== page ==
True, if it wasn’t for Bitcoin and its rise in late 2017, most wouldn’t have known what cryptocurrency and blockchain was. It is a novel technology, yes, but most “participants” are here for the money—and is perfectly normal. Nothing’s absurd about it. To speculators, the inner workings and the superiority of the technology is secondary. It is for this reason why the debate on whether Bitcoin—despite all the milestones and widespread adoption—is an ideal medium of exchange or a store of value. The store of value narrative has been rehashed for sometimes now and it is about time to clarify.
Bitcoin, regardless of speed and scalability, is the most decentralized platform exemplifying and embodying the core principles of blockchain—freedom and distribution. Add that to their widespread use—not as SoV but as a medium of exchange, our stand that Bitcoin can organically grow to new heights and that “investors” shouldn’t expect prices to shoot to new highs just weeks after an 85 percent drop continue to remain firm. At least not from previous cycles where it has been determined that it will take at least three years before there’s another upswing driven mostly by demand and not speculators.
And the duo-nature (cash and store of value) of Bitcoin — as A Peer-to-Peer Electronic Cash System–stems from the very design. The network is technically an open source settlement system secured by a swarm of incentivized miners and Satoshi’s objective was to create an alternative, a platform where people can pay move funds without third parties. It’s easy to prop this argument.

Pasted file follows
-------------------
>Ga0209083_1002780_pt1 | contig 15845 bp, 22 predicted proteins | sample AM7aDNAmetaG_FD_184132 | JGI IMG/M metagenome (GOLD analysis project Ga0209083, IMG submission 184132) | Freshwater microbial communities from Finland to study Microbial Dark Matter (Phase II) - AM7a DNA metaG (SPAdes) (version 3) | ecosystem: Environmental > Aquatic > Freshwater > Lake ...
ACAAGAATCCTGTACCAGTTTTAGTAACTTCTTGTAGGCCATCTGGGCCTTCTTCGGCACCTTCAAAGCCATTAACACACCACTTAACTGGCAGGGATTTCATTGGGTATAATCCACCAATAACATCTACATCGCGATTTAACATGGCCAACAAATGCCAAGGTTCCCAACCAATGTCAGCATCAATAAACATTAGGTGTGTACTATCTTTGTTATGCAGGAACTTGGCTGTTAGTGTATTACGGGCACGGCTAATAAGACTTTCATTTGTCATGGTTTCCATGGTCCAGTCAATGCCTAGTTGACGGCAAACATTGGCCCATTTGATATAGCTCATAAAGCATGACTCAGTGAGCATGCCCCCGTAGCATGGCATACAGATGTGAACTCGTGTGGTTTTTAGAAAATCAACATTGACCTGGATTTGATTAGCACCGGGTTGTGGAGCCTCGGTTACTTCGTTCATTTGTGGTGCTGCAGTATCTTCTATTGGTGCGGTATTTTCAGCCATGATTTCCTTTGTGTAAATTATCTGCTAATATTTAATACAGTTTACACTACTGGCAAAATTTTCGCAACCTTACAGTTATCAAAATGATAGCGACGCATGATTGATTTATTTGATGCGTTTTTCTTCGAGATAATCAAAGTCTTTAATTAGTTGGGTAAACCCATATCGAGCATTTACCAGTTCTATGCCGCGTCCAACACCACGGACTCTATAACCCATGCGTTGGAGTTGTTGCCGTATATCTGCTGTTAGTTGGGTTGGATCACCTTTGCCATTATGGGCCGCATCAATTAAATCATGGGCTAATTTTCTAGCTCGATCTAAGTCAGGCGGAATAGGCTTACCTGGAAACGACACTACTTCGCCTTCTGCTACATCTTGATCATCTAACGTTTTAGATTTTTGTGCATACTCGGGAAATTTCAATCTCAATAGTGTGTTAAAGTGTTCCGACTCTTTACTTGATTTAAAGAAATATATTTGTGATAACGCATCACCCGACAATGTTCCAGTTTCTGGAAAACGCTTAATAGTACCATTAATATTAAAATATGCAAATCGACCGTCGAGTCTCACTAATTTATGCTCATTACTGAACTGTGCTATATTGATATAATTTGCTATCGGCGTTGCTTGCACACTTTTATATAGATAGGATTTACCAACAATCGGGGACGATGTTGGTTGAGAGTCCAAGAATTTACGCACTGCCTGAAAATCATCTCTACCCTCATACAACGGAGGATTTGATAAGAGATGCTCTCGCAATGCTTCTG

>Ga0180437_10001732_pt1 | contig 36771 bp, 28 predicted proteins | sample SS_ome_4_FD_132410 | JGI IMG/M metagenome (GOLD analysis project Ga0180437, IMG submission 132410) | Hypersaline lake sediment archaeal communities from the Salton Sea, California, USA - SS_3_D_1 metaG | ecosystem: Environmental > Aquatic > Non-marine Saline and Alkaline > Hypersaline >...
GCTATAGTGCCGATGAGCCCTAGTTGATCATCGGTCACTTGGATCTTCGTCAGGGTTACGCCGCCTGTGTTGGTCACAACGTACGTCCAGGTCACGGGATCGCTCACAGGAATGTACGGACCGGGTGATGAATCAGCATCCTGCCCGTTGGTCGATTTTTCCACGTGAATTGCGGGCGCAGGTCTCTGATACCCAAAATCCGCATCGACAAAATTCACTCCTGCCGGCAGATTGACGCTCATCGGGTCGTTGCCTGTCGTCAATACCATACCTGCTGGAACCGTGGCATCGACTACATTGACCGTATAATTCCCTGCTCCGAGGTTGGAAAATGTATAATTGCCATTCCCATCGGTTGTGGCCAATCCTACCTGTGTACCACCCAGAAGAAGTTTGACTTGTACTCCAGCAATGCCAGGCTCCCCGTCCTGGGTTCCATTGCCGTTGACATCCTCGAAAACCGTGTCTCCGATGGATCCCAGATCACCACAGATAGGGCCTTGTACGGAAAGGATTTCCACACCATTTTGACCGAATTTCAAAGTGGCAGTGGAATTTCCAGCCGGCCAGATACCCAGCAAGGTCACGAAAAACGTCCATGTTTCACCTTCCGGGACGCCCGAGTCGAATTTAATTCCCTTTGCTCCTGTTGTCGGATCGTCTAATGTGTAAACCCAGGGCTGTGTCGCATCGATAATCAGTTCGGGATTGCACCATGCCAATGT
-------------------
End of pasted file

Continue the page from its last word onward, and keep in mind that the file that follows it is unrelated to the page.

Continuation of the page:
Within the Bitcoin platform, there will be 21 million BTCs to ever circulate. Of this, 17,505,025 BTCs are in circulation and it is estimated that out of these 17.505 BTCs, four million are levitating in the digital ether and can’t be retrieved. With halving, we expect rewards to keep on decreasing and because Bitcoins cannot be created arbitrarily, volatility to naturally taper as BTC use become more widespread. Because of this increase in demand, the no-inflationary nature and low volatility spin-off will make it the digital version of Gold.
Going by projections, when the last Bitcoin will be taped out and miners are entirely drawing benefits from transactions fees, it will be expected that Moore’s law will catch up and chip manufacturers will be rolling out small but very efficient chipsets evening the field for miners ensuring that they are in business.
Therefore, before Bitcoin becomes a store of value, it must first become a medium of exchange. That’s why the coin is divisible into eight parts and different merchants accept the coin. This is part of the first phase that will help drive adoption first as a medium of exchange. A fluid, inflation-proof option for government-issued fiat. Adoption will fizzle out volatility and because of low volatility, we shall have platforms as Bakkt or ETFs catalyzing and helping it transform into a store of the value network.
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